Traveling as a development expert to places where fancy tourist resorts and beaches are the engine of the economy is a deeply troubling and contradictory experience. I was doing academic work to support foreign aid. Aid is meant to have an impact in the quality of life of less developed countries. But ultimately the purpose of aid is to get countries to become self-reliant and embark in a path of growth and prosperity. I was sleeping, eating and drinking in a style that no local could afford. The Caribbean is the region of the world most dependent on tourism earnings, with the added peculiarity of these small patches of land in the middle of the sea receive a third of a very peculiar form of tourism, 100 million of the world’s cruise ship passengers. In the islands countries that I have got to know better, Saint Kitts and Nevis and Saint Lucia, tourists far exceed the total number of inhabitants. Cruise ship visitors barely get a glimpse of the country, from the familiar comfort of their floating hotels.
Except for those using their own sailboats and cruise ships, traveling between the Caribbean countries turns out to be a rather hard thing to do. Most flights in the Eastern Caribbean seem to involve connections through Barbados or Sint Maarten, with at least three legs. In the same way as railroads in Africa were built towards the ports, and not to connect the interior, air flights in the Caribbean are scheduled to link the island destinations to the customers in Europe and North America, not to link the islands to each other. The tourist resorts and the port terminals are foreign enclaves. That does not mean that there is no mobility among the inhabitants of the Caribbean: in fact, there is a constant flow of people moving around for jobs or other economic activities, probably not different from the navigation practiced by the Kalingo and Taino peoples before the arrival of the European colonizers.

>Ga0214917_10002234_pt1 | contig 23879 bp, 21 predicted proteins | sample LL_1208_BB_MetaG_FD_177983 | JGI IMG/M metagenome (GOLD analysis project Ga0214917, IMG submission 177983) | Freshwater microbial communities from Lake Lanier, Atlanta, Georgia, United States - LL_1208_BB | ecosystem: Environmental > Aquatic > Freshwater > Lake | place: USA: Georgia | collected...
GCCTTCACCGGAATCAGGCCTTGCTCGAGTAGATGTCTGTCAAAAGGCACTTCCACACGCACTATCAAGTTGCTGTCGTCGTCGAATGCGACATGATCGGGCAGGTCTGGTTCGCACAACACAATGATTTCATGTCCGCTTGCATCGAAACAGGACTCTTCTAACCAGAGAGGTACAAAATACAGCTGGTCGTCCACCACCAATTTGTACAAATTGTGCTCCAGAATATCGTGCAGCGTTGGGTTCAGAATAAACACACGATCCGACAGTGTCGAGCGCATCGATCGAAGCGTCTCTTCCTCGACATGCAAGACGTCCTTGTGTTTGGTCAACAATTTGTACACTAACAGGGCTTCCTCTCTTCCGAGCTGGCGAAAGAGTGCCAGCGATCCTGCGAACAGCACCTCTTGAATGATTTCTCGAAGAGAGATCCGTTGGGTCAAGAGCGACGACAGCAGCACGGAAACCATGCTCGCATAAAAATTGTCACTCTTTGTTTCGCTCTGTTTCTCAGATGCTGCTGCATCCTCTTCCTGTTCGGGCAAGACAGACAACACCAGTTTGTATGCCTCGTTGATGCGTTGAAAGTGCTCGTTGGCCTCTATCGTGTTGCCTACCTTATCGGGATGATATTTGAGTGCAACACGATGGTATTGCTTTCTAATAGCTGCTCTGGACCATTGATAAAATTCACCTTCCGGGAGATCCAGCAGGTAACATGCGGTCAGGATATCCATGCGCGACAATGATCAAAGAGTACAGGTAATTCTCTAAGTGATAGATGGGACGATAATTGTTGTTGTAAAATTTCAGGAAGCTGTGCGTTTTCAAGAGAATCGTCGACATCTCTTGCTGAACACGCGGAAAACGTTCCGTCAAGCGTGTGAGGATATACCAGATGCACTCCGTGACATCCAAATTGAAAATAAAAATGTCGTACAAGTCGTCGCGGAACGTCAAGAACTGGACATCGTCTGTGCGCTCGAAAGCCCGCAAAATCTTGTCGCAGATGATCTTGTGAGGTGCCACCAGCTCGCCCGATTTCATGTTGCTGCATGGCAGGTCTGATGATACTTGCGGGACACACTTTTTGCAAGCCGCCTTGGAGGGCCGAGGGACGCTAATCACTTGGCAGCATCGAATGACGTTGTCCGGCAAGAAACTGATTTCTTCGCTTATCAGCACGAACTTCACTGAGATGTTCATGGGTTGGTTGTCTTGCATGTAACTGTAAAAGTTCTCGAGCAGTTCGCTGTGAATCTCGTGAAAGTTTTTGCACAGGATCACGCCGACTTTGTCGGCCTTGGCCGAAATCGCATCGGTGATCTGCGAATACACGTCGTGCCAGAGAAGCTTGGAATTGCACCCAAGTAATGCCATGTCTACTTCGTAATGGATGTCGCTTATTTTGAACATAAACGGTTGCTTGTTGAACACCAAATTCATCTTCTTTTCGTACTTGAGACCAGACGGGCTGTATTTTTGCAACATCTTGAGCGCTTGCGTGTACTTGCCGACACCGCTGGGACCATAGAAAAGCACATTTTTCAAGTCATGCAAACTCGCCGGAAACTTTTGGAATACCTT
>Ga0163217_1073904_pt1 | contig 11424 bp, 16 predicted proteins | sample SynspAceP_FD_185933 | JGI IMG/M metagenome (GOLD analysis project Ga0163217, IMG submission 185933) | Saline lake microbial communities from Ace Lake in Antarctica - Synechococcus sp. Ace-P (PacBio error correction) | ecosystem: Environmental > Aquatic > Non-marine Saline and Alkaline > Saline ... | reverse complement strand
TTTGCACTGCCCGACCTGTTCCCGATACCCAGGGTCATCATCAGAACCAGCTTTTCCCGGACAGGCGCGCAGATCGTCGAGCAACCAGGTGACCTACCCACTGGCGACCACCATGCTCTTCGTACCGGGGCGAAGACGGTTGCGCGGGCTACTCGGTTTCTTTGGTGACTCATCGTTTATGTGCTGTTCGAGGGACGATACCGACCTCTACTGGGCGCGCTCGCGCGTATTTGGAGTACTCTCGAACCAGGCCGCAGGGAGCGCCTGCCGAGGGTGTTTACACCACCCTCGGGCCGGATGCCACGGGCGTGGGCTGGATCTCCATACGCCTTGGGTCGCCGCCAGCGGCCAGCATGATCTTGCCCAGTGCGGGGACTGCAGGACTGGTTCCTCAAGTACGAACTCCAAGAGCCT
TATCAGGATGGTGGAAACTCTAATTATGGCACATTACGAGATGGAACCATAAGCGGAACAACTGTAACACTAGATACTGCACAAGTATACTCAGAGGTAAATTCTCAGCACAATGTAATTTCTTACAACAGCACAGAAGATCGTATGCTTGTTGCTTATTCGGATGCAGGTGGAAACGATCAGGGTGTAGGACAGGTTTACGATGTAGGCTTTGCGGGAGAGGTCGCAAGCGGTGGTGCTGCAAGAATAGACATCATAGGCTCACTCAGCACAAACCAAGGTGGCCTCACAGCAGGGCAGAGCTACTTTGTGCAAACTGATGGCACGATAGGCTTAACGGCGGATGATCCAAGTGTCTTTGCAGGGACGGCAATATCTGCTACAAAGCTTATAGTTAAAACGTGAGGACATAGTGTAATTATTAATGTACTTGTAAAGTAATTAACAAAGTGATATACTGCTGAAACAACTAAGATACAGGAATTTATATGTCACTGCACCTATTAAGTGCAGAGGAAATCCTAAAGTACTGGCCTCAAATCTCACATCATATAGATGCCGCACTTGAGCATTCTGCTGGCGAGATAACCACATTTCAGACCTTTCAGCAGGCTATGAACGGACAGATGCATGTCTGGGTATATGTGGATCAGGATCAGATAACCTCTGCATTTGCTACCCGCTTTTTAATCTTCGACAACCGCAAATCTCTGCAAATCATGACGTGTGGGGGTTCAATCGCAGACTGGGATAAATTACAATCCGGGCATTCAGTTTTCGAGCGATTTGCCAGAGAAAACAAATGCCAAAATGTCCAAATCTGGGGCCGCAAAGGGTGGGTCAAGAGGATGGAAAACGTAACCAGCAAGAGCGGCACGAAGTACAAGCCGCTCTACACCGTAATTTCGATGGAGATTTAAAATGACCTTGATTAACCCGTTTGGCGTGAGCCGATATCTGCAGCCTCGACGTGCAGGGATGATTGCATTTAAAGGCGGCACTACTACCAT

The development model of the Caribbean islands seem to me to be very much at odds with what another Saint Lucian, an Economics Nobel Prize winner, W. Arthur Lewis, had in mind when he described the mechanics of modernization and development in his famous two sector model. In that model the “subsistence” sector would gradually come to disappear as the “capitalist” sector absorbed surplus labor, and as the scarcity of the labor force gradually increased, generate higher wages. If savings rates in an economy were high enough, a turning point towards development could be reached. Many of the Caribbean countries attempted after independence various forms of state led planning and development strategies that relied heavily on state intervention, attempting, against all odds to recover, their sugar industries. These attempts perhaps increased the savings rates and shifted employment away from subsistence economies, but they did not bring about development. The Lewis model seems actually out of sync with a fundamental reality of the economies of the Caribbean: they have always been shaped by capitalism, or at least since the time when that mode of production came about at a global scale after 1492, as dependencia theorists often insist. The challenge has not been to shift an economy away from subsistence into a capitalist logic, the Caribbean has always been at the core of capitalism.